Review: Oso Fabuloso & the Bear Backs! Reclaims New York's Rock and Roll Spirit
When a garden variety breakup feels like a night at the opera, that's rock and roll.
If I had to identify the exact moment when I felt like New York City had really come back from the Covid-19 pandemic, it would be when I first heard the soul-rattling voice of Oso Fabuloso blasting out of the speakers set up around a makeshift stage on 52nd Street. The new rock musical, Oso Fabuloso & the Bear Backs!, certainly marks the heroic return of INTAR Theatre, the company hosting this outdoor musical (and doing a killer job). The show has music, heart, naughtiness, and a little bit of philosophy — everything that makes New York great. Whether you're a bear, an otter, a twink, or a twunk, this is the show you need to see this Gay Pride month.
Oso Fabuloso is the alter ego of playwright C. Julian Jiménez, who performs this therapy-session-cum-rock-concert with the help of bearish backup singers Grizz (Joseph Distl) and Gummy (Vasilios Leon). The band (Robert Cowie on keyboards, Ray Rizzo on drums, and Jesse Sklar on bass) is led by guitarist and composer P.K. Variance, who also plays the role of Oso's even-tempered analyst, Dr. Calvo. Together, they help Oso unpack his failed relationship with a daddy bear whom Oso gives the flimsy alias "Srichard." Their romance followed a fairly typical homosexual lifecycle: Mediocre hookup sex leads to dates leads to cohabitation leads to bed death leads to adventures in non-monogamy leads to breakup. It would all seem terribly banal if recounted to you over a martini at Hardware Bar, but here it is transformed into a rock epic of monumental importance.
Variance and Jiménez use the rock idiom to convey the lightning bolt of emotions that one feels in the thick of a doomed relationship. Oso sings the hirsute blues in "The Way I Was Bred," while a song about infidelity, "War Is Declared," has a ska vibe. Oso's number about his refusal to let Srichard treat him like token Puerto Rican arm candy, which contains the lyric "spic and span, I am not that man," is likely to leave some audience members clutching their pearls in our sensitive age — and what could be more rock and roll than that?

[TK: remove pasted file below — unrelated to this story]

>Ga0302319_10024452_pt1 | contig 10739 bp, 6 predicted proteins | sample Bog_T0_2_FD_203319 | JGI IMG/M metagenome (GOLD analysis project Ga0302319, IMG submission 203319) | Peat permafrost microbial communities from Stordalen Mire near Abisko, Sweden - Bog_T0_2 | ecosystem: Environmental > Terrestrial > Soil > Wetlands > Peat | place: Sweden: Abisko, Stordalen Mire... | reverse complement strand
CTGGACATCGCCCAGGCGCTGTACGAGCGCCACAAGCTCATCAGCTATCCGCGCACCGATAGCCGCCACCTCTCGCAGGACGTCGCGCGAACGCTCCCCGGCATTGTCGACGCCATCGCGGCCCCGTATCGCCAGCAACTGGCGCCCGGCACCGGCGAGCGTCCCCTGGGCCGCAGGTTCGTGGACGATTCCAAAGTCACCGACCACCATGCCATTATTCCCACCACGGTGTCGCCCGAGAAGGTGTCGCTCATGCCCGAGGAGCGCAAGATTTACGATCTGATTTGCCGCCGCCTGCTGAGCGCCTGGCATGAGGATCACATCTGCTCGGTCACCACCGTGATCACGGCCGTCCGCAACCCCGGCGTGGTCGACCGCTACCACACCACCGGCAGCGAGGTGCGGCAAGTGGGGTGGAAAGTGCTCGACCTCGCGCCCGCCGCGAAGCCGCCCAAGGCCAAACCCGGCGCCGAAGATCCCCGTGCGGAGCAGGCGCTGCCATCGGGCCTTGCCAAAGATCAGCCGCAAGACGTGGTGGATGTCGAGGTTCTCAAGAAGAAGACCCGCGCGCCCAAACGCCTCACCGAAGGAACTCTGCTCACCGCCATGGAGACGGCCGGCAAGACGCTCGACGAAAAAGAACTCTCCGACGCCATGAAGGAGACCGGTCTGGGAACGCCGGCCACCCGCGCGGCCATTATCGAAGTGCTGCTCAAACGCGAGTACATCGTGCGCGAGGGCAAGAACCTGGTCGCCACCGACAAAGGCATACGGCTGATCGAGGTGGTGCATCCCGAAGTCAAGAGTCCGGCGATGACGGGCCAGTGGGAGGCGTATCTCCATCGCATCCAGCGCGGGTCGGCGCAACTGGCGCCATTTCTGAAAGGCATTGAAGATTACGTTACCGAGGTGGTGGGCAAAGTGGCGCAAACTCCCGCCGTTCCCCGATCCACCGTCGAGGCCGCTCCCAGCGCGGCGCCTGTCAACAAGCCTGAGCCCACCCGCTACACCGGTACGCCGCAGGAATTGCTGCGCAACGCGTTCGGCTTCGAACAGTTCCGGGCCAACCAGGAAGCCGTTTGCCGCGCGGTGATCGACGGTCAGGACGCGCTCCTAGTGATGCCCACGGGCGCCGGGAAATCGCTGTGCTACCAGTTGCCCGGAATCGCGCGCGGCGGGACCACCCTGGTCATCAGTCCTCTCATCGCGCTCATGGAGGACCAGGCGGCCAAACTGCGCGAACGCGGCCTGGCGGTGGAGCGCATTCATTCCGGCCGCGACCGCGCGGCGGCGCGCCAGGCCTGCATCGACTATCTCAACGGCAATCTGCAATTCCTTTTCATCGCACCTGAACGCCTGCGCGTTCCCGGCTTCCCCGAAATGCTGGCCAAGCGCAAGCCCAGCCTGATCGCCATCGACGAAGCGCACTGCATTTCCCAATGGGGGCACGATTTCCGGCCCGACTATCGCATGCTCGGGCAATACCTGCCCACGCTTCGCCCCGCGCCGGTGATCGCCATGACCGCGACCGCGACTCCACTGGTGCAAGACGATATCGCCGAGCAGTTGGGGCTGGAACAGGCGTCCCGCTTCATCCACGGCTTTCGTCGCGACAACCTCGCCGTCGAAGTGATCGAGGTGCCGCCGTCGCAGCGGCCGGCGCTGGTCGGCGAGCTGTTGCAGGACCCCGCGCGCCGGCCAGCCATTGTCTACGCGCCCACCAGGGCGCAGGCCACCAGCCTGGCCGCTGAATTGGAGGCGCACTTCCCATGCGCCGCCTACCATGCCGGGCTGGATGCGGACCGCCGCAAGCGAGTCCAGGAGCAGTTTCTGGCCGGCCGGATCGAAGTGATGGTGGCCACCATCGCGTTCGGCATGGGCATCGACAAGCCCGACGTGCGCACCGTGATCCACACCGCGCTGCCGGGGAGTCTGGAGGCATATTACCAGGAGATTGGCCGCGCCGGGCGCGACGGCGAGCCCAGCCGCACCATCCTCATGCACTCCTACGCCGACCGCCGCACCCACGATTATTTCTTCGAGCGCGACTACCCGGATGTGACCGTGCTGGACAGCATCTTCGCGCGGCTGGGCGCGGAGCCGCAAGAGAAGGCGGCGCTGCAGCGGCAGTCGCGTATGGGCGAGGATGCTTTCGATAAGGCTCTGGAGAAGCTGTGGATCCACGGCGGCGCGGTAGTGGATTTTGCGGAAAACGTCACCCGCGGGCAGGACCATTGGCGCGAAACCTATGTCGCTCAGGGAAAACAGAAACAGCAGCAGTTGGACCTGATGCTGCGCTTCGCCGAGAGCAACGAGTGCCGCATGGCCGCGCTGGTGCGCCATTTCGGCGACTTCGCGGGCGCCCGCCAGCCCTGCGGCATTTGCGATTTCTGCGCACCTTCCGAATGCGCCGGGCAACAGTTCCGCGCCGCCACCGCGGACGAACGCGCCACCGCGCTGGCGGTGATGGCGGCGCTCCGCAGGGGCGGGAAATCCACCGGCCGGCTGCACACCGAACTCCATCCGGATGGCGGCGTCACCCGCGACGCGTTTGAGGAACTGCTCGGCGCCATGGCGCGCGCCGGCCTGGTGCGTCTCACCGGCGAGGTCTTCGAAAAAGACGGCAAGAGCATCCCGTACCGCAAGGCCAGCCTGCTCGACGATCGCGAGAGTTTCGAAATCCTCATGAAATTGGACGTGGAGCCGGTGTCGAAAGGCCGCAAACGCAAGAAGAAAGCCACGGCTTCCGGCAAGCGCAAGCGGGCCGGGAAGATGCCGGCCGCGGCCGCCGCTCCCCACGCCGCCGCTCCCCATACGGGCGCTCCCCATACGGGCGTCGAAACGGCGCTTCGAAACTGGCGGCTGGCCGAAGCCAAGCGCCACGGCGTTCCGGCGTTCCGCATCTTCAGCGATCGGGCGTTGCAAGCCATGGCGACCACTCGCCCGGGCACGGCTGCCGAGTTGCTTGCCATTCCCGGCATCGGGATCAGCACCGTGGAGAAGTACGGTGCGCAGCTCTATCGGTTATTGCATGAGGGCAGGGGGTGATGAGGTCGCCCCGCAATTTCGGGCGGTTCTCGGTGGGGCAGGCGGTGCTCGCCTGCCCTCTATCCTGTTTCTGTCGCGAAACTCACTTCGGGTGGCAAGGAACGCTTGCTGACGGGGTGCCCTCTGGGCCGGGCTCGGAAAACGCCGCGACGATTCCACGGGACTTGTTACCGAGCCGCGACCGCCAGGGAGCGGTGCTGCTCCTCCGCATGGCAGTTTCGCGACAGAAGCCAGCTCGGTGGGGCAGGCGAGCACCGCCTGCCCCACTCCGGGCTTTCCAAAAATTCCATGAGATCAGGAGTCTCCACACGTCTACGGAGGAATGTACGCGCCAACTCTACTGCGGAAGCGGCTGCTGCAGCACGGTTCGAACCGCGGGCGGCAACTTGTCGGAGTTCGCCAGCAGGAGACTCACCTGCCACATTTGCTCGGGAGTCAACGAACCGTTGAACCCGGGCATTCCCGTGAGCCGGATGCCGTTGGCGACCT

That transgressive spirit extends to Timmy Schues's production design: Illustrations of big hairy men in their underwear adorn the building facade behind the stage, with multicolored hankies tied to the mic stand. Oso wears a glittering sheer plaid caftan with a leather jacket, the hieroglyphs on which will be instantly recognizable to anyone who has ever stepped into an 8th Avenue sex store. Alberto Ruiz lights the show with moving LEDs while engineering perfect rock show sound balance. A small regiment of stage crew ensures that the show goes off without a hitch, which is pretty impressive on a street in Midtown Manhattan.
Temperamentally, Oso Fabuloso feels like Hedwig and the Angry Inch, but a lot riskier. Instead of confining his antics to ticket buyers within the Belasco Theatre, Oso sings about Craigslist hookups and giant phalli while strutting around his pop-up stage on a Hell's Kitchen side street, attracting the attention of neighborhood people out walking their dogs and children. It is a testament to both the quality of the songs and the sheer magnetism of the frontman that a crowd outside the ticketed seating area continued to grow as the show went on.
This was despite the gentle trickle of rain the evening I attended, which practically felt summoned by Jiménez, with his wild eyes, theatrical gestures, and powerful vocals. He's like the long-lost love child of Grace Slick and Sylvester. As the wind blew through his increasingly damp hair and he belted toward the heavens, I couldn't take my eyes off him. Oso Fabuloso is serving us Meat Loaf con sofrito and we eat it all up.
It's a somewhat unexpected and completely delightful turn for the playwright: Jiménez has both impressed and confounded me with his two previous plays at INTAR (which were written under the name "J. Julian Christopher"). His 2016 play, Locusts Have No King, lingers in my memory as an example of the power of the slow reveal, while 2020's Bundle of Sticks, which connected gay reparative therapy with the legacy of Australian colonialism, conveyed the playwright's expansive and occasionally baffling perspicacity. After seeing Jiménez perform as Oso, I now feel that I have a better appreciation for the rebellious queer imagination from which these stories sprung — and I'm 100 percent here for it. Is Oso accepting groupies?